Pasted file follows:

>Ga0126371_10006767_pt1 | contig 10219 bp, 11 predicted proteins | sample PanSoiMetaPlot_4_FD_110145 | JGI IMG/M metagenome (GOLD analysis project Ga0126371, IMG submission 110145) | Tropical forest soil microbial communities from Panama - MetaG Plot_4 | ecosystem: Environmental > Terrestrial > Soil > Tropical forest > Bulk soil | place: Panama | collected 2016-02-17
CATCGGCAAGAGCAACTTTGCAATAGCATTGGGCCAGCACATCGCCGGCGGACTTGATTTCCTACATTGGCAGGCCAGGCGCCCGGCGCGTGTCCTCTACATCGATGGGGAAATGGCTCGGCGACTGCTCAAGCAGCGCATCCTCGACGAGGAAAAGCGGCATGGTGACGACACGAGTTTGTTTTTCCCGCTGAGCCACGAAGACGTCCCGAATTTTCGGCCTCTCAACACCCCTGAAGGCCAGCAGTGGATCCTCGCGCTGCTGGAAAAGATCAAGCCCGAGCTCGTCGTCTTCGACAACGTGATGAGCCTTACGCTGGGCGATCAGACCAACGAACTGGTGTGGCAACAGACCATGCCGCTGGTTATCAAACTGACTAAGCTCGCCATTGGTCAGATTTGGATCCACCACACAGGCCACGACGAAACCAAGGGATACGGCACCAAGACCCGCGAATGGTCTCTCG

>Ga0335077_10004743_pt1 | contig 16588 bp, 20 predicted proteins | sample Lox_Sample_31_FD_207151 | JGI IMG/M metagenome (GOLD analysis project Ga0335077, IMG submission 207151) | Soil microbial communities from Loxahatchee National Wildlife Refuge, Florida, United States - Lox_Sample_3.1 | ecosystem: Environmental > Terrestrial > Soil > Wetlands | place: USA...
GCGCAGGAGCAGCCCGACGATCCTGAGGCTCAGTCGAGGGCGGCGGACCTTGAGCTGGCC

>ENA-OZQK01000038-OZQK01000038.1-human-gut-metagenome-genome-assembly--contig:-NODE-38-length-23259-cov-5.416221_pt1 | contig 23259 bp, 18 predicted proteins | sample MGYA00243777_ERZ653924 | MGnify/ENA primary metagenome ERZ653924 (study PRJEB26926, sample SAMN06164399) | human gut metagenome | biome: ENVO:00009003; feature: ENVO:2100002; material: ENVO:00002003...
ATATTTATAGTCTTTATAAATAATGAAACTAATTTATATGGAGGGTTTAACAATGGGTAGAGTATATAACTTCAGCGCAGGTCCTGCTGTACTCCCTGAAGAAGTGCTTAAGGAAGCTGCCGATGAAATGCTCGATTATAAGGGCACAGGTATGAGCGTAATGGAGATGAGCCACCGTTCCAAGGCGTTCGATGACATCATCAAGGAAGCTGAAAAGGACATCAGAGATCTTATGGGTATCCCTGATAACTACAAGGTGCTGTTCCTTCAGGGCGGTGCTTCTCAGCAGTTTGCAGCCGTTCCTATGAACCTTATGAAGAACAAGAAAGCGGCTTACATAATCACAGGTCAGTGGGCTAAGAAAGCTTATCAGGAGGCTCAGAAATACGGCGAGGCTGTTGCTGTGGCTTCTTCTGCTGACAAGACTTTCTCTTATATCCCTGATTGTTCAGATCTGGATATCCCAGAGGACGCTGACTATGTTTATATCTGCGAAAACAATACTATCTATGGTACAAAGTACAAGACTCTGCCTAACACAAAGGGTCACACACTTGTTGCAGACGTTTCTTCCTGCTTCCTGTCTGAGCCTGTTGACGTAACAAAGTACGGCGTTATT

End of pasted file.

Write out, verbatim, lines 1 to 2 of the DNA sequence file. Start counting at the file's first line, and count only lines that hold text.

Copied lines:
>Ga0126371_10006767_pt1 | contig 10219 bp, 11 predicted proteins | sample PanSoiMetaPlot_4_FD_110145 | JGI IMG/M metagenome (GOLD analysis project Ga0126371, IMG submission 110145) | Tropical forest soil microbial communities from Panama - MetaG Plot_4 | ecosystem: Environmental > Terrestrial > Soil > Tropical forest > Bulk soil | place: Panama | collected 2016-02-17
CATCGGCAAGAGCAACTTTGCAATAGCATTGGGCCAGCACATCGCCGGCGGACTTGATTTCCTACATTGGCAGGCCAGGCGCCCGGCGCGTGTCCTCTACATCGATGGGGAAATGGCTCGGCGACTGCTCAAGCAGCGCATCCTCGACGAGGAAAAGCGGCATGGTGACGACACGAGTTTGTTTTTCCCGCTGAGCCACGAAGACGTCCCGAATTTTCGGCCTCTCAACACCCCTGAAGGCCAGCAGTGGATCCTCGCGCTGCTGGAAAAGATCAAGCCCGAGCTCGTCGTCTTCGACAACGTGATGAGCCTTACGCTGGGCGATCAGACCAACGAACTGGTGTGGCAACAGACCATGCCGCTGGTTATCAAACTGACTAAGCTCGCCATTGGTCAGATTTGGATCCACCACACAGGCCACGACGAAACCAAGGGATACGGCACCAAGACCCGCGAATGGTCTCTCG